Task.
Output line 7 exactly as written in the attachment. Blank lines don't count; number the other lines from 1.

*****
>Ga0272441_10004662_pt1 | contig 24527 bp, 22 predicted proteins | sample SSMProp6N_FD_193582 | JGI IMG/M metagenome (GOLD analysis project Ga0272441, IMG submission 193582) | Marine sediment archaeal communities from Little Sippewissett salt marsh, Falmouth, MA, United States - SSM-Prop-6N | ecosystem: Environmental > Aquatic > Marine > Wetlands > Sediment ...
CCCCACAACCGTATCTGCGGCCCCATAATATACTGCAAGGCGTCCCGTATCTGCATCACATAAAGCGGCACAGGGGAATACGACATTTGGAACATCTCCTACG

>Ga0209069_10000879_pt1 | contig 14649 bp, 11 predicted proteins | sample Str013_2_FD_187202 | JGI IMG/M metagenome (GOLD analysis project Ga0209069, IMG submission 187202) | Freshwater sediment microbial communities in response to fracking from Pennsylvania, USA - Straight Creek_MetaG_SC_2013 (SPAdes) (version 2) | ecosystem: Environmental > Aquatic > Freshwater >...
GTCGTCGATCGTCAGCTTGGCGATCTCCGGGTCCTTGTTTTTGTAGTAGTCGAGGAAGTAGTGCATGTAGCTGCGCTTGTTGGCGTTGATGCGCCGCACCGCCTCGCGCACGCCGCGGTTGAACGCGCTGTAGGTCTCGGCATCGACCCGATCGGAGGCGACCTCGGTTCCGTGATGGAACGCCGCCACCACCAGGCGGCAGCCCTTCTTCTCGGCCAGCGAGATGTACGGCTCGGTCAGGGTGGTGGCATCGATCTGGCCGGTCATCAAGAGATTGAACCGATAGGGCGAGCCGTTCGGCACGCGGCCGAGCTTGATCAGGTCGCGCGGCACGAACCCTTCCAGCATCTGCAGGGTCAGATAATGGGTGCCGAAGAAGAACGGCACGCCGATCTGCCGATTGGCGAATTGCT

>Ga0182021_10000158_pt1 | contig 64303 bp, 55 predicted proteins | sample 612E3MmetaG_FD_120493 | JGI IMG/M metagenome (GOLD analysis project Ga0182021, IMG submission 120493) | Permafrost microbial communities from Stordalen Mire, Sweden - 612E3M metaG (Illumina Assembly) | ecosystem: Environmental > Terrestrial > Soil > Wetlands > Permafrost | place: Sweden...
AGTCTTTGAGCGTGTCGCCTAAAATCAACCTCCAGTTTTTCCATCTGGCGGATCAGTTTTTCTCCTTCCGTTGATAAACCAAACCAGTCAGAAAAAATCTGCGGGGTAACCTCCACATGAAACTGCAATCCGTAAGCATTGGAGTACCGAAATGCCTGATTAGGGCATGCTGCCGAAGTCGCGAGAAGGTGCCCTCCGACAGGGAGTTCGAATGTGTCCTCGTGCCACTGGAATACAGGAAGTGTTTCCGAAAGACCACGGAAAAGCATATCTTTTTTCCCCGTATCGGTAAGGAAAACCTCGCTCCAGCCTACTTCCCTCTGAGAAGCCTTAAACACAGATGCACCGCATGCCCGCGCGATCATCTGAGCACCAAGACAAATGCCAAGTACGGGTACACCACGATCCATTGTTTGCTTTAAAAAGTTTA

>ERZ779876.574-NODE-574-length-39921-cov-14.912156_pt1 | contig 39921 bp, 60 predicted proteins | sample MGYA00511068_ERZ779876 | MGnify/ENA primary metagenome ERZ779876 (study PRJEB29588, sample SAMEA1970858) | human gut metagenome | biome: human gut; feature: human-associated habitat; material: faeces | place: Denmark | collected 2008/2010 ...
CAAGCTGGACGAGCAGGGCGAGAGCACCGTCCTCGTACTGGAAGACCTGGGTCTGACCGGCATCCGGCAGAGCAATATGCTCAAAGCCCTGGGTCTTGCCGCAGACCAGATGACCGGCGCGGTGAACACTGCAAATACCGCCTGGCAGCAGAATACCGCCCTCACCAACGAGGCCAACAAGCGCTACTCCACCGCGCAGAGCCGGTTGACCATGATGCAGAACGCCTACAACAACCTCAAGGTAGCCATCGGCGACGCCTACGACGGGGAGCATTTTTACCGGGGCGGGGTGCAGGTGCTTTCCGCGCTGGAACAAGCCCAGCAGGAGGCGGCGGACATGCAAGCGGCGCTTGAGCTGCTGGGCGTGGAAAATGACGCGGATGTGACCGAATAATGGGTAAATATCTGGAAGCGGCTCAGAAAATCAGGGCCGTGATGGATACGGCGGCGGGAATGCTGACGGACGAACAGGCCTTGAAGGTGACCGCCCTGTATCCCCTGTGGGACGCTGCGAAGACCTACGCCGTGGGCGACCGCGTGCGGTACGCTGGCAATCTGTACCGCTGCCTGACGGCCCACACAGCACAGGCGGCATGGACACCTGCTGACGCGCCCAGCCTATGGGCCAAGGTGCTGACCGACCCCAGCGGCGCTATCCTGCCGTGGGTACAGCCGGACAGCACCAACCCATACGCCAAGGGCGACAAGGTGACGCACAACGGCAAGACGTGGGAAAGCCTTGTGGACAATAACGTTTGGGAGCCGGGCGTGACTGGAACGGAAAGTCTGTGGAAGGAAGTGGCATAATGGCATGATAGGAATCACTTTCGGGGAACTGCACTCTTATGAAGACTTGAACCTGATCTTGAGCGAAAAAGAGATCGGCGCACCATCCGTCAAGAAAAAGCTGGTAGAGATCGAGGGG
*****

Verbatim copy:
>ERZ779876.574-NODE-574-length-39921-cov-14.912156_pt1 | contig 39921 bp, 60 predicted proteins | sample MGYA00511068_ERZ779876 | MGnify/ENA primary metagenome ERZ779876 (study PRJEB29588, sample SAMEA1970858) | human gut metagenome | biome: human gut; feature: human-associated habitat; material: faeces | place: Denmark | collected 2008/2010 ...